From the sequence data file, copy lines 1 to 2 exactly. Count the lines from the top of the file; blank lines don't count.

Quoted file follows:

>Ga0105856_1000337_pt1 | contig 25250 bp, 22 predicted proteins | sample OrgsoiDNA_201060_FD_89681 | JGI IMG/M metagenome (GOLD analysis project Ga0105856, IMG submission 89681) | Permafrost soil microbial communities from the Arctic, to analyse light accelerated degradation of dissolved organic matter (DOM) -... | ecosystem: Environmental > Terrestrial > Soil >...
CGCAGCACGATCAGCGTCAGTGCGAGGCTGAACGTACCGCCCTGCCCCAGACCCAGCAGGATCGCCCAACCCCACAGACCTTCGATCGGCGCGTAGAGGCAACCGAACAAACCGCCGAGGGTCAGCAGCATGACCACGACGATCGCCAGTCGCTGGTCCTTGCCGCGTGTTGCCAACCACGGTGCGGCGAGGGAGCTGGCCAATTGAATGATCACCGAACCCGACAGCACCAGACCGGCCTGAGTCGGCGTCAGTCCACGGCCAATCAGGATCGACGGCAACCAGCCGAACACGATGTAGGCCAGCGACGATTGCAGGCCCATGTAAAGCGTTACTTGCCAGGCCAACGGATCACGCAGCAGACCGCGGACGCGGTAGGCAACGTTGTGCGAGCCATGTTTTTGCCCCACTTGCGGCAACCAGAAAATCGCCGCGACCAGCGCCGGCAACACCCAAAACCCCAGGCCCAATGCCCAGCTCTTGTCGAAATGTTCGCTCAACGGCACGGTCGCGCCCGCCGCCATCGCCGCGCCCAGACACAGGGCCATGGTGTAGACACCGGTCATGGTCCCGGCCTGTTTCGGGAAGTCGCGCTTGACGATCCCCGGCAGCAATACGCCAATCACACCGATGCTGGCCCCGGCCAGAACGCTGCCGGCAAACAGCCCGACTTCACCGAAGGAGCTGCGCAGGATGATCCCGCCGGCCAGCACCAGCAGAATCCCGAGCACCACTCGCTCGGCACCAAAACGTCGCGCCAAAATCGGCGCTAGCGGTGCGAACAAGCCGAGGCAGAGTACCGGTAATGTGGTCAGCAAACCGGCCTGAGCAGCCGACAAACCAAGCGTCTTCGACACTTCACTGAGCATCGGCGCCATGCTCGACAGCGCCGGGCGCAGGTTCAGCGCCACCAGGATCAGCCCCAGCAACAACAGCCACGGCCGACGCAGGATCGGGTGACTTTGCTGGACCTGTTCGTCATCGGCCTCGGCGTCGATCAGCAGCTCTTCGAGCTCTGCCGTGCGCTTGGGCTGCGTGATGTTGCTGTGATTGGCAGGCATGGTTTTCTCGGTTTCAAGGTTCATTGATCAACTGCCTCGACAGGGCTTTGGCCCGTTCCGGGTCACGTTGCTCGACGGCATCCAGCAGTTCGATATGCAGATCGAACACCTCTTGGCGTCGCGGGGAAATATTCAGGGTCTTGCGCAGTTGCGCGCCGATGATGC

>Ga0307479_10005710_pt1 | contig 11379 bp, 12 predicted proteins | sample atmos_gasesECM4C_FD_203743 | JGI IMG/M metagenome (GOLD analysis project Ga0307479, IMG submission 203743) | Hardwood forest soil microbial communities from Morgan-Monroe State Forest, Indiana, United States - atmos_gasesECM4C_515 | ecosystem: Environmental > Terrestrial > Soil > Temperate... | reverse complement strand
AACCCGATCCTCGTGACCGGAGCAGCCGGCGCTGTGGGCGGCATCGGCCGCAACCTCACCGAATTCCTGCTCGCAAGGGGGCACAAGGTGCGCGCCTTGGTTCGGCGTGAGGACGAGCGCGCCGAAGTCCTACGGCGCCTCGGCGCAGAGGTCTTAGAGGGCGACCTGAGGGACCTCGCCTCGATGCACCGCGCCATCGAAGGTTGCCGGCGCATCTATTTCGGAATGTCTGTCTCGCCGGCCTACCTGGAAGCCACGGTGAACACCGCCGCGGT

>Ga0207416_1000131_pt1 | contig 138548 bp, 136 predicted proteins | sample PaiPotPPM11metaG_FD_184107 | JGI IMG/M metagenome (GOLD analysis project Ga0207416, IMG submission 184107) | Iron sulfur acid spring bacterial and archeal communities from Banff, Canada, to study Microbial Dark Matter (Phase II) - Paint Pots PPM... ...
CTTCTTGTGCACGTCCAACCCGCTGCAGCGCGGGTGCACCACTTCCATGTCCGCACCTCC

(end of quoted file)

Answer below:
>Ga0105856_1000337_pt1 | contig 25250 bp, 22 predicted proteins | sample OrgsoiDNA_201060_FD_89681 | JGI IMG/M metagenome (GOLD analysis project Ga0105856, IMG submission 89681) | Permafrost soil microbial communities from the Arctic, to analyse light accelerated degradation of dissolved organic matter (DOM) -... | ecosystem: Environmental > Terrestrial > Soil >...
CGCAGCACGATCAGCGTCAGTGCGAGGCTGAACGTACCGCCCTGCCCCAGACCCAGCAGGATCGCCCAACCCCACAGACCTTCGATCGGCGCGTAGAGGCAACCGAACAAACCGCCGAGGGTCAGCAGCATGACCACGACGATCGCCAGTCGCTGGTCCTTGCCGCGTGTTGCCAACCACGGTGCGGCGAGGGAGCTGGCCAATTGAATGATCACCGAACCCGACAGCACCAGACCGGCCTGAGTCGGCGTCAGTCCACGGCCAATCAGGATCGACGGCAACCAGCCGAACACGATGTAGGCCAGCGACGATTGCAGGCCCATGTAAAGCGTTACTTGCCAGGCCAACGGATCACGCAGCAGACCGCGGACGCGGTAGGCAACGTTGTGCGAGCCATGTTTTTGCCCCACTTGCGGCAACCAGAAAATCGCCGCGACCAGCGCCGGCAACACCCAAAACCCCAGGCCCAATGCCCAGCTCTTGTCGAAATGTTCGCTCAACGGCACGGTCGCGCCCGCCGCCATCGCCGCGCCCAGACACAGGGCCATGGTGTAGACACCGGTCATGGTCCCGGCCTGTTTCGGGAAGTCGCGCTTGACGATCCCCGGCAGCAATACGCCAATCACACCGATGCTGGCCCCGGCCAGAACGCTGCCGGCAAACAGCCCGACTTCACCGAAGGAGCTGCGCAGGATGATCCCGCCGGCCAGCACCAGCAGAATCCCGAGCACCACTCGCTCGGCACCAAAACGTCGCGCCAAAATCGGCGCTAGCGGTGCGAACAAGCCGAGGCAGAGTACCGGTAATGTGGTCAGCAAACCGGCCTGAGCAGCCGACAAACCAAGCGTCTTCGACACTTCACTGAGCATCGGCGCCATGCTCGACAGCGCCGGGCGCAGGTTCAGCGCCACCAGGATCAGCCCCAGCAACAACAGCCACGGCCGACGCAGGATCGGGTGACTTTGCTGGACCTGTTCGTCATCGGCCTCGGCGTCGATCAGCAGCTCTTCGAGCTCTGCCGTGCGCTTGGGCTGCGTGATGTTGCTGTGATTGGCAGGCATGGTTTTCTCGGTTTCAAGGTTCATTGATCAACTGCCTCGACAGGGCTTTGGCCCGTTCCGGGTCACGTTGCTCGACGGCATCCAGCAGTTCGATATGCAGATCGAACACCTCTTGGCGTCGCGGGGAAATATTCAGGGTCTTGCGCAGTTGCGCGCCGATGATGC